As we discussed in our previous blog, proving the breach of duty is one of the four essential elements of a successful medical malpractice suit. The health care provider’s duty to provide a reasonable standard of care is breached when, as a result of medical negligence, they fail to meet the standard of care that another professional would have provided. Expert witnesses are necessary to confirm that this standard of care was not met. The next step, demonstrating that the breach of care led to an injury on the part of the patient, must be proven in order to proceed to the final element of the suit: damages.
Breach of Care and Damages
Once the failure to provide a reasonable standard of care has been established, the plaintiff must prove that this failure led to an injury. If the standard of care was not met but there was no injury, then the case cannot continue. The plaintiff must have suffered an injury that was a direct result of medical negligence on the part of the health care provider. There is one other option, known as proximate causation, in which "the patient can show a legally sufficient relationship between the breach of duty and the injury." If either of these methods demonstrate the relationship between the breach of duty and the injury, the case will proceed to damages.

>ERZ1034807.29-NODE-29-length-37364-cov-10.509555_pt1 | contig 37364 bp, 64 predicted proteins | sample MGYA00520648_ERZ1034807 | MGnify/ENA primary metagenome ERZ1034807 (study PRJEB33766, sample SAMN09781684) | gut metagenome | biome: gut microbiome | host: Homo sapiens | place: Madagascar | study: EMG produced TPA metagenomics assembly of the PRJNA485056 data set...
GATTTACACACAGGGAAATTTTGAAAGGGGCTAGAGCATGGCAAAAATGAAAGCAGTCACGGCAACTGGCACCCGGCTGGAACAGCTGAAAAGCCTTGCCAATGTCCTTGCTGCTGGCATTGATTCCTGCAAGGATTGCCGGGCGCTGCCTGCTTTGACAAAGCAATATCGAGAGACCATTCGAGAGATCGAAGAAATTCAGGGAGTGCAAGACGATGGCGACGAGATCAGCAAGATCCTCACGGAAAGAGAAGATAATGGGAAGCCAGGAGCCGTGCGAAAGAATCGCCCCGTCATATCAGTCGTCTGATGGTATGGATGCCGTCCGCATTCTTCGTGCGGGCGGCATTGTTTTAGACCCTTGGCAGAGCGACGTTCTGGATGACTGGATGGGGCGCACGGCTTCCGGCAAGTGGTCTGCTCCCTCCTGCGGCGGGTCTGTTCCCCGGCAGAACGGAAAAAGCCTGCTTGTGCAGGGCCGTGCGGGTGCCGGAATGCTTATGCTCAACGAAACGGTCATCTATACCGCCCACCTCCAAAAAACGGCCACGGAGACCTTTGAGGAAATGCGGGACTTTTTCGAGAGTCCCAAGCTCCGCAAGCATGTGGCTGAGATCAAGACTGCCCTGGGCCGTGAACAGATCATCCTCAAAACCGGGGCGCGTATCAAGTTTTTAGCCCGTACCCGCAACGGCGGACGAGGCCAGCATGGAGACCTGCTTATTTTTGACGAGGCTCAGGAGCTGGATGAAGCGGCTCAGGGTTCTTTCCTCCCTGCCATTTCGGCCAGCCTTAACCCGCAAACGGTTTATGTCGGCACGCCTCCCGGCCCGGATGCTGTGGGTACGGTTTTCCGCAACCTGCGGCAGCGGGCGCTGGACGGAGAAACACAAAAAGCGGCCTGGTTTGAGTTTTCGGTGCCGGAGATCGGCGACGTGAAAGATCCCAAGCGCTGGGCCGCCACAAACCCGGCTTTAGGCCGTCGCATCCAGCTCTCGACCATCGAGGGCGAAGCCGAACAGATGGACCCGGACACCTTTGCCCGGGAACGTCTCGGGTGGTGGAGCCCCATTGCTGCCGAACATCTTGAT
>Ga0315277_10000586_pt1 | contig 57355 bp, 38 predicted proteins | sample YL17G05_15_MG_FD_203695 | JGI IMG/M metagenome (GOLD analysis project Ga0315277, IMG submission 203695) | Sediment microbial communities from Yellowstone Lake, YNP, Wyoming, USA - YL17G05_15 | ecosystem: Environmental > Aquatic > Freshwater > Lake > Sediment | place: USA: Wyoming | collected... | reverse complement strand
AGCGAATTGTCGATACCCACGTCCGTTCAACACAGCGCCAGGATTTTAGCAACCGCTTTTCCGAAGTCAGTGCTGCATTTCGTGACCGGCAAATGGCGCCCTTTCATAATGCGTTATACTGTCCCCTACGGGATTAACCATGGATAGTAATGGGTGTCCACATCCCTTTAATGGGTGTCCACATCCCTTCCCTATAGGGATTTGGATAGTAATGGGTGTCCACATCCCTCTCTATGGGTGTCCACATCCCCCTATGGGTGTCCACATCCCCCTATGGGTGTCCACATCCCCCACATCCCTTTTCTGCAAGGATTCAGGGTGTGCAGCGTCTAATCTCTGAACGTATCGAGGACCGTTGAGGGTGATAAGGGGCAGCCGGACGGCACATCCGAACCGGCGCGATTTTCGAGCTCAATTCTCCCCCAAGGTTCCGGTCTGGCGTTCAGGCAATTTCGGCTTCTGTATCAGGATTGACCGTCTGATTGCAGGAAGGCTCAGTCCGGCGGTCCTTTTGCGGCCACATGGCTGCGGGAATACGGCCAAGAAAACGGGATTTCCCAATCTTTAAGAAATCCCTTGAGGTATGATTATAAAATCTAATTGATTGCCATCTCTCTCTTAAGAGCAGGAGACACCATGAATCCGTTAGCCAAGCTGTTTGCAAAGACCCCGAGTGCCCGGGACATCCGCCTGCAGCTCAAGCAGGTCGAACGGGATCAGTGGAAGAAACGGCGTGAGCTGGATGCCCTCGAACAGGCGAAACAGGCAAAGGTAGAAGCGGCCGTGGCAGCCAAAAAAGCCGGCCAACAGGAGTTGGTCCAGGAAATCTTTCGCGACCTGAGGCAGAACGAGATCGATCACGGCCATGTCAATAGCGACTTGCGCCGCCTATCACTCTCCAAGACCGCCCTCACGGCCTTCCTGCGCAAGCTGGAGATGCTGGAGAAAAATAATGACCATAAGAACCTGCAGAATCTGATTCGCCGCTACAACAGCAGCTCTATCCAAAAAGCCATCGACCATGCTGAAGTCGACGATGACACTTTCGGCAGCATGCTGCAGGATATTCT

Damages in a medical malpractice suit are classified into two categories: economic and non-economic. Economic damages are those damages that can be easily quantified. These include hospital bills, lost wages, insurance payments, and anything else to which a dollar value can be easily affixed. Non-economic damages include less tangible losses. These include pain and suffering caused as a result of injury, inability to work in the future, and overall decrease in quality of life as a result of medical negligence.